By Brian Prince  |  Posted 2007-07-18 Print this article Print

Encryption, Nanda said, is a requirement for many regulations, such as Payment Card Industry rules and Sarbanes-Oxley. In the past, the issue with encryption was regarding performance. If a field is encrypted, it does not use index scanning, which degrades performance, he said. In 11g, the encryption happens at the disk level, which satisfies the regulations, but the matching occurs in the memory, which doesnt impact performance, he said.

"So we can now encrypt more stuff without impacting performance," he said. "CIOs love to hear that stuff."

Ed Mulheren, senior database administrator at Wachovia, a St. Louis-based financial services company, counts the automated storage management, partition management, virtual columns and stronger password management capabilities as the most impressive features of 11g. In particular, some features related to the automation for portioning should save time administering monthly data loads, he said.

"Most of these will reduce our administrative costs and allow us to spend time on other database tasks," Mulheren said. "We will be looking more into Real Application Testing to see if it will allow us to build more reliable applications."

With 52 Oracle DBAs spread across the companys various business units, Mulheren said he expects Wachovia will begin planning for the upgrades this fall after conducting an internal certification process.

Meanwhile, Nanda said Starwood will be slower to upgrade because it runs an HP-UX operating system on top of Itanium-powered computers from Hewlett-Packard, and the initial release of 11g-slated for August-will be for Linux. Oracle has not said when versions for other platforms will be available. However, Feinberg speculated the version for Windows will probably come out a month later.

"I think the bulk, the majority, of the Oracle clients will seriously start looking at [11g] more toward the end of 2008, and in 2009 is when I think they will start to really be implementing 11g in big numbers," Feinberg said. "But thats not bad."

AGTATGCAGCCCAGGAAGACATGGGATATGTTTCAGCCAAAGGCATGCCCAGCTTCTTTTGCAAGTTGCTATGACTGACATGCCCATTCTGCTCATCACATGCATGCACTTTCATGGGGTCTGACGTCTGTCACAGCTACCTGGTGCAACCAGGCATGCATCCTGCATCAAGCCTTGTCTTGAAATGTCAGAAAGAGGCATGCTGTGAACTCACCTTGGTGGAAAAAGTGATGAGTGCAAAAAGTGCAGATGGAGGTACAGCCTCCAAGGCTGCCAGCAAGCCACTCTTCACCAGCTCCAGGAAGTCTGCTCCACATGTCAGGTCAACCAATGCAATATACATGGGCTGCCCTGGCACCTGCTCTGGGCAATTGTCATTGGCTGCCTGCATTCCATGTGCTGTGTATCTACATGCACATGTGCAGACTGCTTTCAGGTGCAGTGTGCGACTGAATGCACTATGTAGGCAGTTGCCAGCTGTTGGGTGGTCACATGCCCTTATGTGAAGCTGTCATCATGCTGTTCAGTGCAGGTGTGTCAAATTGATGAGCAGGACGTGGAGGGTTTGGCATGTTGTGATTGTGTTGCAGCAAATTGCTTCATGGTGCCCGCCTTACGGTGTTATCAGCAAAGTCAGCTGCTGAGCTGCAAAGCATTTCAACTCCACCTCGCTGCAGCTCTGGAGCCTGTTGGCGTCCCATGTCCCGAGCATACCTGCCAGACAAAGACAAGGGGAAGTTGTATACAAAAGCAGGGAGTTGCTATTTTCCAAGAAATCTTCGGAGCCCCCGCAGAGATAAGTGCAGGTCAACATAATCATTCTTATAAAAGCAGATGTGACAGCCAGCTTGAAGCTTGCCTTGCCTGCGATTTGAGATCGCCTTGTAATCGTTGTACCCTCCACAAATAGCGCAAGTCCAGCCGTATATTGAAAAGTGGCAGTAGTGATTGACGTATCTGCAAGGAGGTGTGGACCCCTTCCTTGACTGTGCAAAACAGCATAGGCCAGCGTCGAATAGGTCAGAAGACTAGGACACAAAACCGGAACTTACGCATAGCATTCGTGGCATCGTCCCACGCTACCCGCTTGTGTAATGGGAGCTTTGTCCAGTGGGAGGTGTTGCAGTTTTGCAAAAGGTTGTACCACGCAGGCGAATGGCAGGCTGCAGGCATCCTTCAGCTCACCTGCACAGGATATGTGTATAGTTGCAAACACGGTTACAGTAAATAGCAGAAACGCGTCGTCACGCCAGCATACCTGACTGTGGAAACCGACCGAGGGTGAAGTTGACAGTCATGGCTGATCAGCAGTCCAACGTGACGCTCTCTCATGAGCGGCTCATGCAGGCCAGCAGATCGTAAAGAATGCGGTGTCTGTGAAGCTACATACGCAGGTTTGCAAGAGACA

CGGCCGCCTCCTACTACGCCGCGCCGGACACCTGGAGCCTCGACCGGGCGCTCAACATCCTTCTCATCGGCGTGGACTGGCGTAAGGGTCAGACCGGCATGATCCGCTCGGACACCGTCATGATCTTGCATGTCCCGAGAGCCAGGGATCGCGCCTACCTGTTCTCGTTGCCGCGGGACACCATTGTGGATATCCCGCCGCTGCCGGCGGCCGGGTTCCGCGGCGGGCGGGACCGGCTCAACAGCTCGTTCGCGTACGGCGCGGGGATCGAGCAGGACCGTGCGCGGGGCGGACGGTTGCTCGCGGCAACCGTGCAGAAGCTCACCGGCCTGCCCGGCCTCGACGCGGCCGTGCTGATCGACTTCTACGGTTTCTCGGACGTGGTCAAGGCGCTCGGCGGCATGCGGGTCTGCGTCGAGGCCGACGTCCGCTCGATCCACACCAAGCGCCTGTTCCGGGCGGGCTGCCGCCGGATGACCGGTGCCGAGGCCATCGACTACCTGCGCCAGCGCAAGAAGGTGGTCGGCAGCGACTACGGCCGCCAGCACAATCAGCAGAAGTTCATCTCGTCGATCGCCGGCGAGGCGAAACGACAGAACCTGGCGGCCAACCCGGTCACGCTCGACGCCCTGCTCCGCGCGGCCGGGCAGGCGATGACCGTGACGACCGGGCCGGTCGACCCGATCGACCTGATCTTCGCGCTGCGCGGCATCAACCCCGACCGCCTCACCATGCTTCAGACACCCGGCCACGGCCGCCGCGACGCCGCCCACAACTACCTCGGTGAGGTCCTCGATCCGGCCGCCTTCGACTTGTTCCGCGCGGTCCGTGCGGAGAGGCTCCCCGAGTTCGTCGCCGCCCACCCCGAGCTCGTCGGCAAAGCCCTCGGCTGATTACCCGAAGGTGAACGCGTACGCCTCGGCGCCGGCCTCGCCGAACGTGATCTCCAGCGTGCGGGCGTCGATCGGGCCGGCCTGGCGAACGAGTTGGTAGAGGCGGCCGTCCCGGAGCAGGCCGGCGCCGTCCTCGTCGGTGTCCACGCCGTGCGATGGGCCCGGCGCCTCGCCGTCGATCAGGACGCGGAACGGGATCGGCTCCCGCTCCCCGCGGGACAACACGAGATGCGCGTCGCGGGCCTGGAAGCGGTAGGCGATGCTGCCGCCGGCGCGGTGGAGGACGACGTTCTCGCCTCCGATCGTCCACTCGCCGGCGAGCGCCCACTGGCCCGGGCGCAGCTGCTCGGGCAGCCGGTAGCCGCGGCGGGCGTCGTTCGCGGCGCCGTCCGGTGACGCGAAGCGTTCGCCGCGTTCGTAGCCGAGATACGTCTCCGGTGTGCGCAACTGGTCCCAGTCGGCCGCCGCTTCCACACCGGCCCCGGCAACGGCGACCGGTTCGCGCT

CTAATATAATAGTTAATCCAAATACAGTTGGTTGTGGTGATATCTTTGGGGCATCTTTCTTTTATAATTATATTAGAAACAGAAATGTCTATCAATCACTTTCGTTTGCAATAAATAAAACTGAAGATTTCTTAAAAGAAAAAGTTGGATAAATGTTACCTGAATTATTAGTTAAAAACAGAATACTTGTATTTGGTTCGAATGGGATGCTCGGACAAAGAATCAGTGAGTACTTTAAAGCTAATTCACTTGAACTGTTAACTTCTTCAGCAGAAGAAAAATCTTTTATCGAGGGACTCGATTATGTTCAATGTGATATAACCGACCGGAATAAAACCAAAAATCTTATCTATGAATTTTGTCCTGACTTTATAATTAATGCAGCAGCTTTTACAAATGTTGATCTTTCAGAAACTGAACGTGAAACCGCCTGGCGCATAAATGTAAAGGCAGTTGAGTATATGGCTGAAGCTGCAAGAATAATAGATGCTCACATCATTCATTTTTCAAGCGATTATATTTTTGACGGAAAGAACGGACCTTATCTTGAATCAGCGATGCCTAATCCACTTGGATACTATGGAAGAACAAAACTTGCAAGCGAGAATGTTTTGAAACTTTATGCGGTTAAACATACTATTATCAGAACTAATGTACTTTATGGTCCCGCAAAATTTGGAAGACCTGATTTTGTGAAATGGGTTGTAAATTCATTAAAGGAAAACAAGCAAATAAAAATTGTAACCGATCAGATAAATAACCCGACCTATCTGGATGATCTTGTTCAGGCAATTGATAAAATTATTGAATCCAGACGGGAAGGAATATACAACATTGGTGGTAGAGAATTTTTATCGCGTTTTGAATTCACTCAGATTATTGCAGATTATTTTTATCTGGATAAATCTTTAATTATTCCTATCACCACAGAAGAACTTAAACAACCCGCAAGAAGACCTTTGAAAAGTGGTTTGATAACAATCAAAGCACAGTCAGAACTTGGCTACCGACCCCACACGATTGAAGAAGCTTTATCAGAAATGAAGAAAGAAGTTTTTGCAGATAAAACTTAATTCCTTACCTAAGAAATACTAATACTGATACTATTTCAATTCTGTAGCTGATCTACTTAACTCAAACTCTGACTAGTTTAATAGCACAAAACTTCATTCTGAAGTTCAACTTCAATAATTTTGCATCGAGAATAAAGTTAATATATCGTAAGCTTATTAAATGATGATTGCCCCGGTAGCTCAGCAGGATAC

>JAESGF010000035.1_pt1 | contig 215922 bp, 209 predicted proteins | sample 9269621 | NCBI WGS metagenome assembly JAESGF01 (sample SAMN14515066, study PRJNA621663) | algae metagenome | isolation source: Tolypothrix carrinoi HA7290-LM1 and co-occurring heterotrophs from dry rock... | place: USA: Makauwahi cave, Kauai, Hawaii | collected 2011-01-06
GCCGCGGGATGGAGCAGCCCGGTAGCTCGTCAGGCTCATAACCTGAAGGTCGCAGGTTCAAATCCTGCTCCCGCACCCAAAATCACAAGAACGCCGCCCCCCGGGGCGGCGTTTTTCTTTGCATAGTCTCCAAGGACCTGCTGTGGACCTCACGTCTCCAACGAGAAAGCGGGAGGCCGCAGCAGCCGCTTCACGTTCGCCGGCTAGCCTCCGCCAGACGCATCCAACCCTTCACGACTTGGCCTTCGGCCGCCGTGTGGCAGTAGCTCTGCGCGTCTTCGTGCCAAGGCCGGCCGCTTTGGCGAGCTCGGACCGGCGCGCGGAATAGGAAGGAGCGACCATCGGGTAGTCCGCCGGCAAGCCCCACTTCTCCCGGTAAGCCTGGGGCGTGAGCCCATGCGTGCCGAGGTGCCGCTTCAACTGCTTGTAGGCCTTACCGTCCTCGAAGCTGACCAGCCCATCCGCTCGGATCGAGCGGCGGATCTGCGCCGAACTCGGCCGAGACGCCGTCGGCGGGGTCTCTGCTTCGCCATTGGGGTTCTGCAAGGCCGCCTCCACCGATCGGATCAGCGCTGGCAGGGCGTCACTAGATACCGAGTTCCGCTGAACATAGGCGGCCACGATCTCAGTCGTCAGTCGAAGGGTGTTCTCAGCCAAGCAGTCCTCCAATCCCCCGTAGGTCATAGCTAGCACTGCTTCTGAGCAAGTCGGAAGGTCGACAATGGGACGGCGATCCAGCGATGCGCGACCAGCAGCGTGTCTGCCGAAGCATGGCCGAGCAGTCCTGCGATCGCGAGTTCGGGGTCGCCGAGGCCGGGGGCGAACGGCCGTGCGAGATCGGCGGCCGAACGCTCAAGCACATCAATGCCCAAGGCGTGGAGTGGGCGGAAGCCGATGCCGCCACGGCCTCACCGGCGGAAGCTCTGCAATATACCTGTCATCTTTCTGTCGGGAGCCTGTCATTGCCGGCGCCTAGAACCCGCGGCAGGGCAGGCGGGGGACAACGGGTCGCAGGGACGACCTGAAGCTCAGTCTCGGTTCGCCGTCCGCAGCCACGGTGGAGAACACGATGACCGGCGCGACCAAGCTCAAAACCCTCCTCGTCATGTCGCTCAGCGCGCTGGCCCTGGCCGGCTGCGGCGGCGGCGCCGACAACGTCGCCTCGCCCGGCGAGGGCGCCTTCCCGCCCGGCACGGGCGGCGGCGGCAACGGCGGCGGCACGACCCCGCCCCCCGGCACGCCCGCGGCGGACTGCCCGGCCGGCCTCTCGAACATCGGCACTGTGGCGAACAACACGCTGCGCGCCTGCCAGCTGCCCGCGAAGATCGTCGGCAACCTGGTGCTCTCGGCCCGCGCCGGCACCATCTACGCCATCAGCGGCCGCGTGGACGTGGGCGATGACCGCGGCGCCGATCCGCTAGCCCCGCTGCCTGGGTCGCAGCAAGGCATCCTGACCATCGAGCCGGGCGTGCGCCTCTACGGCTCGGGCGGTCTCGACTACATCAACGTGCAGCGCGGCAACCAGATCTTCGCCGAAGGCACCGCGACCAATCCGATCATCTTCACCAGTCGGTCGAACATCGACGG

Then there is the question of just when Oracle rival SAP, of Waldorff, Germany, will certify 11g. There is no love lost between the two companies, hardly a secret given their recent legal bout. Steve Bauer, vice president of global communications at SAP, said that will happen after 11g is tested and the market demands it.

"It is important to note that SAPs customers decide the databases on which they want our applications to run," Bauer said. "SAP is driven by customer demand, and we will support whatever database decision our customers make. We will add support for 11g as part of our overall product road map and development. As with any new database, the exact timing of when SAP will add support for 11g will depend on customer adoption of, and demand for, the new Oracle release."

Gartners Feinberg called SAP database-agnostic, and described Oracle and SAP as the two biggest major competitors in the packaged application space. "I do not believe they are going to do it quickly, which is going to be a telling factor in this war between Oracle and SAP," he said.

Another unknown that will affect adoption is what features Oracle will charge for, and whether customers will buy them, Feinberg said.

Still, making the business case to corporate executives for 11g means understanding their needs, which Hardie said comes down to reaching business goals as effectively while controlling costs. Oracle is banking on a combination of sample case studies, planning reviews and customer testimonials to help C-level audiences appreciate why they should use 11g, he said.

"CIOs and CEOs are challenged with meeting business requirements and keeping costs down," Hardie said. "Oracle Database 11g addresses both these challenges by providing an infrastructure that uses grids of low-cost servers and storage in an extremely efficient manner to support all types of business applications."

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